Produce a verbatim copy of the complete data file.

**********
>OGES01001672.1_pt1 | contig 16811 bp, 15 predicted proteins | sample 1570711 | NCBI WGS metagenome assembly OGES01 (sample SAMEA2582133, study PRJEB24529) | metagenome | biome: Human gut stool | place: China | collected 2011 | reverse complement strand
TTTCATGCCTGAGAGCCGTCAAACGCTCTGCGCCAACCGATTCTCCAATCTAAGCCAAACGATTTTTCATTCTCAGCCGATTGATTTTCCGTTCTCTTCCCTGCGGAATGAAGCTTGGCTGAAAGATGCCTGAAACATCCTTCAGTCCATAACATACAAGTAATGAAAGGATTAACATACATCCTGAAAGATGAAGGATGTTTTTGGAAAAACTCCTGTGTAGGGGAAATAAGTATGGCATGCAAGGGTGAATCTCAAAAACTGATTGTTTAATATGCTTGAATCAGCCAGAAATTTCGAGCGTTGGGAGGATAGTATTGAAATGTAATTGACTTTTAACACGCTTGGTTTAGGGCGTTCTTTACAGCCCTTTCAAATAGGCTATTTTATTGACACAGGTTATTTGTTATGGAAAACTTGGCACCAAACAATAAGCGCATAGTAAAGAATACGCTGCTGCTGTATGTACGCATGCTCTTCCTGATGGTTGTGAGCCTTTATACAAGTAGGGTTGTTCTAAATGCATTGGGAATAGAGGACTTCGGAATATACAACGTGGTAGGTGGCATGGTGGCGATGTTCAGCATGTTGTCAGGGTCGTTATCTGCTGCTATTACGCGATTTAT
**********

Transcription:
>OGES01001672.1_pt1 | contig 16811 bp, 15 predicted proteins | sample 1570711 | NCBI WGS metagenome assembly OGES01 (sample SAMEA2582133, study PRJEB24529) | metagenome | biome: Human gut stool | place: China | collected 2011 | reverse complement strand
TTTCATGCCTGAGAGCCGTCAAACGCTCTGCGCCAACCGATTCTCCAATCTAAGCCAAACGATTTTTCATTCTCAGCCGATTGATTTTCCGTTCTCTTCCCTGCGGAATGAAGCTTGGCTGAAAGATGCCTGAAACATCCTTCAGTCCATAACATACAAGTAATGAAAGGATTAACATACATCCTGAAAGATGAAGGATGTTTTTGGAAAAACTCCTGTGTAGGGGAAATAAGTATGGCATGCAAGGGTGAATCTCAAAAACTGATTGTTTAATATGCTTGAATCAGCCAGAAATTTCGAGCGTTGGGAGGATAGTATTGAAATGTAATTGACTTTTAACACGCTTGGTTTAGGGCGTTCTTTACAGCCCTTTCAAATAGGCTATTTTATTGACACAGGTTATTTGTTATGGAAAACTTGGCACCAAACAATAAGCGCATAGTAAAGAATACGCTGCTGCTGTATGTACGCATGCTCTTCCTGATGGTTGTGAGCCTTTATACAAGTAGGGTTGTTCTAAATGCATTGGGAATAGAGGACTTCGGAATATACAACGTGGTAGGTGGCATGGTGGCGATGTTCAGCATGTTGTCAGGGTCGTTATCTGCTGCTATTACGCGATTTAT